Originally, a bestselling rōkyoku master of Chushingura tales. Many of the recordings belonging exclusively to Hikoki Record are in that genre. When requested to produce something different, he recorded the rakugo material "Kouya Takao", but it never made it to market. However, the Great Kanto Earthquake occurred and inclined the management of the company to market their warehoused inventory. As soon as they did, it became a big hit. In fact, it was such a hit that the proceeds were enough to construct a whole new company building. After Hikoki Record merged with Nippon Columbia Co., Ltd., Minoru Shinoda occupied an important position in the company. The anecdote still persists that whenever Minoru took to the stage, he would inevitably be requested to perform "Kouya Takao" by the audience, even if he was performing another repertoire, making it almost impossible to anything else.
→Listen to "Kouya Takao" [In-library-only audio material]
Yuriko Haruno I
Naniwabushi meikan. ("The Directory of Naniwa-bushi Reciters" Zenkoku naniwabushi shoureikaihen ("Japan Naniwa-bushi Foundation Publication"), 1924, p.87.
She played an active role as a female authority in Kansai and Kanto from the Taisho era to the beginning of the Showa era. Her grace on stage, physical attractiveness, and charm were second to none in the world of rōkyoku. Aside from her beautiful voice, her fushi delivery, soliloquy, and tone were skillful. She possessed impressive technique.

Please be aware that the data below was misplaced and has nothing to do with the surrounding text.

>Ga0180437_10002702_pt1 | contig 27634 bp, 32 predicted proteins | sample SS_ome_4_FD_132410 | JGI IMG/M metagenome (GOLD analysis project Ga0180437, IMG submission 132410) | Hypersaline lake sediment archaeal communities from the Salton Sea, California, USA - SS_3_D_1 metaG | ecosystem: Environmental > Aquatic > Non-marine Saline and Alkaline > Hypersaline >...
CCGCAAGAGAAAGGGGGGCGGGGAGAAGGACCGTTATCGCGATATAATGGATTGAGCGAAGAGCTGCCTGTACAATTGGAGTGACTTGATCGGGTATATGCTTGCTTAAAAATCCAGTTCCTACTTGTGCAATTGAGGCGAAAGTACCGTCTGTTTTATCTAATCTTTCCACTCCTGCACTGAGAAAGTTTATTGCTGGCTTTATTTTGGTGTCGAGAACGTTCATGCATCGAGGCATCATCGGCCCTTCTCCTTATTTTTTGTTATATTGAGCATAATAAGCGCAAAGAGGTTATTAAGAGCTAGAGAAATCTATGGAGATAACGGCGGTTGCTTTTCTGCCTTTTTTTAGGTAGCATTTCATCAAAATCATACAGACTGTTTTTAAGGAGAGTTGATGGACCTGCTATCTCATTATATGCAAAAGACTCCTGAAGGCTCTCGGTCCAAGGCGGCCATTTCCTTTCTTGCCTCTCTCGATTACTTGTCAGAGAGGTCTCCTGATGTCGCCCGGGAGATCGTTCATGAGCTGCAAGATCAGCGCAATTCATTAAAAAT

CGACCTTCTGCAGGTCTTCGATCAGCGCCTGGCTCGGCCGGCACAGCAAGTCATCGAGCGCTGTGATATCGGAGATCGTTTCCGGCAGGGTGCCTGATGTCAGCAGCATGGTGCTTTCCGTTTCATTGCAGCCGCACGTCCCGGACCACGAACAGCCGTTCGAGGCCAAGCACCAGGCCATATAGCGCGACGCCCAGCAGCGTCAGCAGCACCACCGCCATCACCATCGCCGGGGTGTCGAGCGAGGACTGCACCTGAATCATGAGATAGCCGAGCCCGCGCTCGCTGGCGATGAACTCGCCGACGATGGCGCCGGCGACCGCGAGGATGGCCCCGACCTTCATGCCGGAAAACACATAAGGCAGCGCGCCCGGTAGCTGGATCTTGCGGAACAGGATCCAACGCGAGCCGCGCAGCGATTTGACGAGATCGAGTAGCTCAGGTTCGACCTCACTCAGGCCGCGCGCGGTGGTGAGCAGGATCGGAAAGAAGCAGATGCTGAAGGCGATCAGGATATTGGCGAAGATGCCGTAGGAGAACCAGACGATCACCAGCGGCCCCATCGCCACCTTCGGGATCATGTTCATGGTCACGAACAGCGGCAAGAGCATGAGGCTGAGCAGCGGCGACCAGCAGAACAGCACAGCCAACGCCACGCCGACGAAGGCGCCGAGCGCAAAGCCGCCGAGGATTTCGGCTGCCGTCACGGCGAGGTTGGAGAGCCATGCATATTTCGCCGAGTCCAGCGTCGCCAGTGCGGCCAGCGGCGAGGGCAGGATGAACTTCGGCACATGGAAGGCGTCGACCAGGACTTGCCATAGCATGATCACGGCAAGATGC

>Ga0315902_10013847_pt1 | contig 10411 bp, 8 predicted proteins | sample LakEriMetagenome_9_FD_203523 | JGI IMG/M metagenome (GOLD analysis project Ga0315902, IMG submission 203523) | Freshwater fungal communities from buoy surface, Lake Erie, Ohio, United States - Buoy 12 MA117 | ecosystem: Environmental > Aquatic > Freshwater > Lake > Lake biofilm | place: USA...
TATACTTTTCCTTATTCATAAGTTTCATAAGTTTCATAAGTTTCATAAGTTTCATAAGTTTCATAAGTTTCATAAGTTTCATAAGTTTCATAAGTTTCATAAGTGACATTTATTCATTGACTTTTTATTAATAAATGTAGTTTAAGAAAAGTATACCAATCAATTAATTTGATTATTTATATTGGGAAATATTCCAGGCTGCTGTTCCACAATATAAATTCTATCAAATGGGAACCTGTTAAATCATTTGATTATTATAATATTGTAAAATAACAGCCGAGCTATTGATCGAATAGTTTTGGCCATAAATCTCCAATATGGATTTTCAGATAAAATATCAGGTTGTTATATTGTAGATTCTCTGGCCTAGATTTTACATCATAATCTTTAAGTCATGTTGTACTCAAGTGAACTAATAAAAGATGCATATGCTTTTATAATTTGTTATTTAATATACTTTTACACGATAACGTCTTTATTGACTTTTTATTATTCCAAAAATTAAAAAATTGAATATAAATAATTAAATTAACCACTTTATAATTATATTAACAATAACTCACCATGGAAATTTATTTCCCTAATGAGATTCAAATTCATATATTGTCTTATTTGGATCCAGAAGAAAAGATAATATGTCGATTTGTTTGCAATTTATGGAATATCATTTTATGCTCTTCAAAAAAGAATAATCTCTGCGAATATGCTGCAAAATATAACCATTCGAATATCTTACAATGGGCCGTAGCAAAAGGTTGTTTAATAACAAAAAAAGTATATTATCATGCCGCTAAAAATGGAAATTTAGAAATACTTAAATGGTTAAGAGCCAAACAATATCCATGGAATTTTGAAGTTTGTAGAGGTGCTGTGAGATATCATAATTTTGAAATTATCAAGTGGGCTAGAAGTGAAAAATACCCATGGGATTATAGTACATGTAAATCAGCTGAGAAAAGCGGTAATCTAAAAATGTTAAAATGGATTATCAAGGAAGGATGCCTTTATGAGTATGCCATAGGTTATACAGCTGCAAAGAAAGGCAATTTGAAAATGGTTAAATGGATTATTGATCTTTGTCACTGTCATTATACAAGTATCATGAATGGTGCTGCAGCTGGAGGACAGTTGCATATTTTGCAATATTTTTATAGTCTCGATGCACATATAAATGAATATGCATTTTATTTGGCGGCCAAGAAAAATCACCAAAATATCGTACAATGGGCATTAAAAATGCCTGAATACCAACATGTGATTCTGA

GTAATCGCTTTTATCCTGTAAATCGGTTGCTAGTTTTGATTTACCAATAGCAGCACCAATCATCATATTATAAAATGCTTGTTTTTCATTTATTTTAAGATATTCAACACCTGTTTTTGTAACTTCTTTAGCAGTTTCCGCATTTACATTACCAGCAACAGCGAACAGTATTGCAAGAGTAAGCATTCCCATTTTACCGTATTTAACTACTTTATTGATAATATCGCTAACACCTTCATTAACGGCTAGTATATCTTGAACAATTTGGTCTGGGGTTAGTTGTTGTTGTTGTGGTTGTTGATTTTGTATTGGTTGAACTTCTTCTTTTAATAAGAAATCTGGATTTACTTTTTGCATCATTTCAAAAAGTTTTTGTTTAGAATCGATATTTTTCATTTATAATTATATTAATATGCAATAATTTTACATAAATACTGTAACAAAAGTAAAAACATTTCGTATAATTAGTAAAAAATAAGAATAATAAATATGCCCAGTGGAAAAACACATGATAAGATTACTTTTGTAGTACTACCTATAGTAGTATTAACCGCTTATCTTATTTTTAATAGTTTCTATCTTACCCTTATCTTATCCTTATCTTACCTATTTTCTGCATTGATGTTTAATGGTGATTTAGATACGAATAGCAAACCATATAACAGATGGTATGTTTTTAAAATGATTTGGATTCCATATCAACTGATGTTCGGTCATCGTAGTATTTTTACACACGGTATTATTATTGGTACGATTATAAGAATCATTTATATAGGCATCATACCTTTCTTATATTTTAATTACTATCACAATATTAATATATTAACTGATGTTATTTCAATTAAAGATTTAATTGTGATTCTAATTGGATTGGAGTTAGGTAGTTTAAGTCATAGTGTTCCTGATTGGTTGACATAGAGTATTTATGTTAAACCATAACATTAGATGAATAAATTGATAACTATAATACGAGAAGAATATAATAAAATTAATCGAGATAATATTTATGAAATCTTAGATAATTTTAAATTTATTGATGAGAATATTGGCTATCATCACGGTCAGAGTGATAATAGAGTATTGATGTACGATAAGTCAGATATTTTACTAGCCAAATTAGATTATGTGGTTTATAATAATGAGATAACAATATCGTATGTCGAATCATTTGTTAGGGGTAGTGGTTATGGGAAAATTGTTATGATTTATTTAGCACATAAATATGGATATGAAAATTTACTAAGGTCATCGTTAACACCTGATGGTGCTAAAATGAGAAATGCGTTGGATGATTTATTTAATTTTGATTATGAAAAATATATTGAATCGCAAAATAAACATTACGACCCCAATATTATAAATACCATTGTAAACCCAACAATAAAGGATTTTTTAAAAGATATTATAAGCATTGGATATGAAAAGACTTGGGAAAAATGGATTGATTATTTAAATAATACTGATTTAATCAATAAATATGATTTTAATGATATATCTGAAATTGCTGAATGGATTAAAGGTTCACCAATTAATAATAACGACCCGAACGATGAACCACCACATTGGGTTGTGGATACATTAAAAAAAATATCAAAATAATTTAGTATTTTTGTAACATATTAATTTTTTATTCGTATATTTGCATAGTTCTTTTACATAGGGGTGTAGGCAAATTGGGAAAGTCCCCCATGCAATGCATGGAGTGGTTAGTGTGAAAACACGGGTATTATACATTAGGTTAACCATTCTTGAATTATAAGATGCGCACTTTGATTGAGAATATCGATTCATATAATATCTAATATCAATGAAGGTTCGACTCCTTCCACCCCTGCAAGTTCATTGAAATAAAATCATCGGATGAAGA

"Takadanobaba" is the story of the younger days of Horibe Yasube, one of the Faithful Retainers of Ako. Before he was married, Yasube had the family name, Nakayama. In order to defeat the 18 Murakami brothers who were enemies of his uncle, he hastens from Hatchobori all the way to Takadanobaba and then cuts them all down magnificently.
→Listen to "Takadanobaba" [Audio source material publicly available on the Internet]
Rekoodo ongaku gigeika meikan ("Directory of Musical Record Artists") 1940, rekoodo sekaisha, 1940. p. 278.
Yonewaka became a star after once the Showa era began. He enjoyed popularity with Torazo Hirosawa II. His sonorous serene voice lends his fushi singing an arresting appeal. "Sadojowa" is the tale of lovers who go their separate ways and the story of the woman gone mad who is saved by the Venerable Nichiren through Buddhist scripture recitation. There is a freshness in Yonekawa's rendition of the folk song "Sado okesa" and it became his most important work.
→Listen to "Sadojowa" (includes "Sado okesa bushi") [In-library-only audio material]
Torazo Hirosawa II
Rōkyoku nyuumon ("An Introduction to Rōkyoku"), Tsurushobo, 1955, Frontispiece page.